The proof in [24] for inhomogeneous boundary conditions involves some technical boundedness issues that we avoid in the current discussion. This is because it is straightforward to homogenize the boundary conditions [12, 29] and prove energy stability for the system augmented with a forcing function. Therefore, in the forthcoming analysis we take .  

To present and discuss energy stable boundary conditions we introduce the Froude number for the normal flow component

(4.5)

which is a translation of the Mach number into the shallow water flow context [37, 41]. It serves to classify flow regimes as supercritical (or torrential) when and subcritical (or fluvial) when . Most shallow water flows are subcritical where, typically, [37]. However, under special circumstances, like near a dam failure or over a non-constant bottom topography, the flow can become supercritical, e.g. [1, 5, 41].

The sign and magnitude of the normal flow velocity determine the number of boundary conditions that are needed. To construct energy stable boundary conditions we must satisfy (4.2) with a minimal number of boundary conditions, i.e. a minimal number of rows in [23, 24]. We collect the different cases:

Supercritical inflow where :

The eigenvalues are all negative. This corresponds to

(4.6)

and we need three boundary conditions.

Supercritical outflow where :

The three eigenvalues are positive such that

(4.7)

Therefore, zero boundary conditions are required.

Subcritical inflow where :

We have and . Hence,

(4.8)

and we need two boundary conditions.

Subcritical inflow where :

Here the eigenvalues are all negative, i.e., . The sign of changed due to the strength of the normal velocity component. We again have situation (4.6) and require three boundary conditions, as in the supercritical case.

Subcritical outflow where :

We have and . Hence,

(4.9)

and we need one boundary condition.

Subcritical outflow where :

All the eigenvalues are positive, i.e., . The sign of flipped due to the strength of the normal velocity component such that the characteristics match (4.7) and now zero boundary conditions are needed, as in the supercritical case.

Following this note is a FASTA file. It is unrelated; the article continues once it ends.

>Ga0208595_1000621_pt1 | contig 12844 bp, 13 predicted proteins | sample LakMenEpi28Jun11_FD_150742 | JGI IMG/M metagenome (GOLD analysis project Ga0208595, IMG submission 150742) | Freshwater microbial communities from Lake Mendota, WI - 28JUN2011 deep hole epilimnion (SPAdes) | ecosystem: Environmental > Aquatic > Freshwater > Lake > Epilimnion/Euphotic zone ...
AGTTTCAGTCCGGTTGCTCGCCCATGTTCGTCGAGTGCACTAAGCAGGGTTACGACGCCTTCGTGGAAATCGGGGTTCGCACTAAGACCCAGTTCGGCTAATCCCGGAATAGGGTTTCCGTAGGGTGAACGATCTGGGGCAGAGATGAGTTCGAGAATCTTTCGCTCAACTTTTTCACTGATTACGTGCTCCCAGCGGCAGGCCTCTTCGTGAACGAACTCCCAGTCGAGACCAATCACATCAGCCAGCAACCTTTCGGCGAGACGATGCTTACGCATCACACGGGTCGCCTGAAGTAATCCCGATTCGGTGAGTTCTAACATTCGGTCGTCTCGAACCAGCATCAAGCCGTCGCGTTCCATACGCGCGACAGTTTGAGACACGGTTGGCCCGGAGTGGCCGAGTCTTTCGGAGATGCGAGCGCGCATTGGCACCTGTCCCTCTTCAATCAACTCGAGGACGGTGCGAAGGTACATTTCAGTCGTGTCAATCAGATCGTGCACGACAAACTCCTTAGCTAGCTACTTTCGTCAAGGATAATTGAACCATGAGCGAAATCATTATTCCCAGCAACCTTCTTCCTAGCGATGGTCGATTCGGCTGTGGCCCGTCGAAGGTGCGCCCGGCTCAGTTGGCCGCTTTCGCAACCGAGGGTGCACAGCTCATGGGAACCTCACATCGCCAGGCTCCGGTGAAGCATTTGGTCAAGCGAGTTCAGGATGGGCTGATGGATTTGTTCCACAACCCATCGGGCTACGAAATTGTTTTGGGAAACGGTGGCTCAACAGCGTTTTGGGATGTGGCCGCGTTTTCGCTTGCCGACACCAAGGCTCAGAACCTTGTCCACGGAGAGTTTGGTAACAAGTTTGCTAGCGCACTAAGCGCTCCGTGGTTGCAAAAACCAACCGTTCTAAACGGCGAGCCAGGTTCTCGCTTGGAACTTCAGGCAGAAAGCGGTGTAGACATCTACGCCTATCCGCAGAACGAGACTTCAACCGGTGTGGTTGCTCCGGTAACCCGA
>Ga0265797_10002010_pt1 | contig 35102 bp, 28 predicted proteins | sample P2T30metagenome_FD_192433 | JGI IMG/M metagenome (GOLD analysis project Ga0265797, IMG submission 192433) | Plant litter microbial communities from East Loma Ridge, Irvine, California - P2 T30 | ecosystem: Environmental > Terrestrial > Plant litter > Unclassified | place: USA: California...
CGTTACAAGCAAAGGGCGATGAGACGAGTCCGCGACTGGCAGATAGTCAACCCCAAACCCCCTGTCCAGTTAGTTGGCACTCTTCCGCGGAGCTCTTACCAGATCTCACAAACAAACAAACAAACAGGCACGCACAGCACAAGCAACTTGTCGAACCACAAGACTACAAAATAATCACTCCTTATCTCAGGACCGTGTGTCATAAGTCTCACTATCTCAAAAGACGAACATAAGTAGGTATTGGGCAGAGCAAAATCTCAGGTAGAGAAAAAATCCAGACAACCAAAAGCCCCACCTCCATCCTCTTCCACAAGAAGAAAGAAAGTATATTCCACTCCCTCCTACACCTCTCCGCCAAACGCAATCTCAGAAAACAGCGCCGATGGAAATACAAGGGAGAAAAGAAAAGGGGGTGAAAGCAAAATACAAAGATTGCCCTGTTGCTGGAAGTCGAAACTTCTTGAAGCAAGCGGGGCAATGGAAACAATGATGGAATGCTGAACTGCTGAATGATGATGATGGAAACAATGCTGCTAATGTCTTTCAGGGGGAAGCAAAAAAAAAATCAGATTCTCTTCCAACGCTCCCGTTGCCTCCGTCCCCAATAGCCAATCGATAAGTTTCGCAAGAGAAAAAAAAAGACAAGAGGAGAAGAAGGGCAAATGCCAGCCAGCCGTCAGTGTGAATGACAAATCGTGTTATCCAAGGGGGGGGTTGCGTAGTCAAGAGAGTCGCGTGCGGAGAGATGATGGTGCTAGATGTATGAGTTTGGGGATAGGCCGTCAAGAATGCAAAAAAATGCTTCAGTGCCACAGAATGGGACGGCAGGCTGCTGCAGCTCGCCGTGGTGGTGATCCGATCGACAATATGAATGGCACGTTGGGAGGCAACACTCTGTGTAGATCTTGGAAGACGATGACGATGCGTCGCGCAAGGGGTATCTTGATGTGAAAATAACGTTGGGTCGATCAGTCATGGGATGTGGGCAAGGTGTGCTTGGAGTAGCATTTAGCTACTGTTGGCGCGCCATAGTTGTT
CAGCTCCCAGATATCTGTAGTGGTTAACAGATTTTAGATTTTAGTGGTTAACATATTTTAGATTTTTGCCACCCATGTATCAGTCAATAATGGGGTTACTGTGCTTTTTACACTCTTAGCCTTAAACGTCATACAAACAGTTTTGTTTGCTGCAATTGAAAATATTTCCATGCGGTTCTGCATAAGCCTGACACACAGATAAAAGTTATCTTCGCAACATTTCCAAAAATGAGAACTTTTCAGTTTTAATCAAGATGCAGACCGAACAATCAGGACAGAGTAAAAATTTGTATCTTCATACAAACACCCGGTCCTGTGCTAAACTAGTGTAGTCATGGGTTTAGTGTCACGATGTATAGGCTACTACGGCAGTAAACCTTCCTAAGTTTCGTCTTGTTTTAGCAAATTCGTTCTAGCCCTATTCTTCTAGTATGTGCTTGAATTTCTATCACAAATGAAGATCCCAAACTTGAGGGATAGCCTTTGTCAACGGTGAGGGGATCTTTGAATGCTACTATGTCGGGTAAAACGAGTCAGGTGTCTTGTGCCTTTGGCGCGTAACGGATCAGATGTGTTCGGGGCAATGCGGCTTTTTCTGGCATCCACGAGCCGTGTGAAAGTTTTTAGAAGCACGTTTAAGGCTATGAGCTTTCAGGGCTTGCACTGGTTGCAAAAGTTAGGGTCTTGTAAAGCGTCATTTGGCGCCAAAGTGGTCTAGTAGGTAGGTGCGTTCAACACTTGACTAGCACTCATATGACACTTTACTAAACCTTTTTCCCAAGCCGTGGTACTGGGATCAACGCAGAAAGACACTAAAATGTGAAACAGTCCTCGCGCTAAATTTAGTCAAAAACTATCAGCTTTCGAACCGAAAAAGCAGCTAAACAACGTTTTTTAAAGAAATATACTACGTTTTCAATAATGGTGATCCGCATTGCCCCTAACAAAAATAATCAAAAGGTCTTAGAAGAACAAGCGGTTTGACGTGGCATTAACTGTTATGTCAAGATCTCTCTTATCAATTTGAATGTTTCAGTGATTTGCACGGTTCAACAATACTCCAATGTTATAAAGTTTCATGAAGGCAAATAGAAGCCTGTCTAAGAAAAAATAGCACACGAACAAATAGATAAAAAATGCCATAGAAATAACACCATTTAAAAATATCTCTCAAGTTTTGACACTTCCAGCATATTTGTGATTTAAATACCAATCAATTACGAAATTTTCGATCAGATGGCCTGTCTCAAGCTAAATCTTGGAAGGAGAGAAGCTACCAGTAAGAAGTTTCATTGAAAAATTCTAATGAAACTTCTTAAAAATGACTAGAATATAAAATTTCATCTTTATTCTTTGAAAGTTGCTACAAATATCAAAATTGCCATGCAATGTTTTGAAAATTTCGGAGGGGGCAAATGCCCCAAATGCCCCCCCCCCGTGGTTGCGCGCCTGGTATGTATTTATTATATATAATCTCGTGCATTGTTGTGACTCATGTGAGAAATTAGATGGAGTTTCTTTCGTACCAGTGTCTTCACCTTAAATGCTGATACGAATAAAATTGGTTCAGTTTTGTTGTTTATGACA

Compared to the linear analysis, e.g. [3, 10, 37], we see that the relative magnitude of the normal velocity, , with regards to the wave celerity, , affect the number of boundary conditions differently. This is due to the augmentation of the eigenvalues in the stability condition (4.2) by the additional matrix terms given in Theorem 3.4. Interestingly, the number of boundary condition needed only changes in the subcritical flow regime. As an example, the boundary treatment of a subcritical flow match that of a supercritical flow for subcritical outflow where . As previously mentioned, most shallow water flows are subcritical, which highlights the importance of this new finding.

For comparison with the current nonlinear energy analysis, we return to the stability requirement provided by the standard entropy analysis tools briefly described in Remarks 2.2 and 3.6:

(4.10)

Stability relies on the sign of the integrand . If we substitute the form of the entropy fluxes (2.4) in (4.10) we find

(4.11)

For non-penetrating walls, where , (4.10) is energy stable as discussed in Remark 4.1. This is formally a subcritical outflow boundary, so the number of boundary conditions, i.e. one, is correct. However, in the general case, the statement (4.11) gives, erroneously, that the number of boundary conditions is entirely defined by the sign of the normal velocity. It indicates that three boundary conditions are required for and zero boundary conditions for . We see that the wave celerity or the flow being classified as subcritical or supercritical do not even appear in the boundary treatment provided by the entropy analysis.

4.1. Supercritical inflow and outflow boundaries

The boundary treatment for supercritical flows for the nonlinear equations matches the linear analysis as well as the entropy analysis. For completeness, we restate the boundary conditions: At a supercritical inflow boundary we need three boundary conditions to satisfy (4.3). Because , the term from (4.4) with the coefficient matrix vanishes and the boundary condition has the form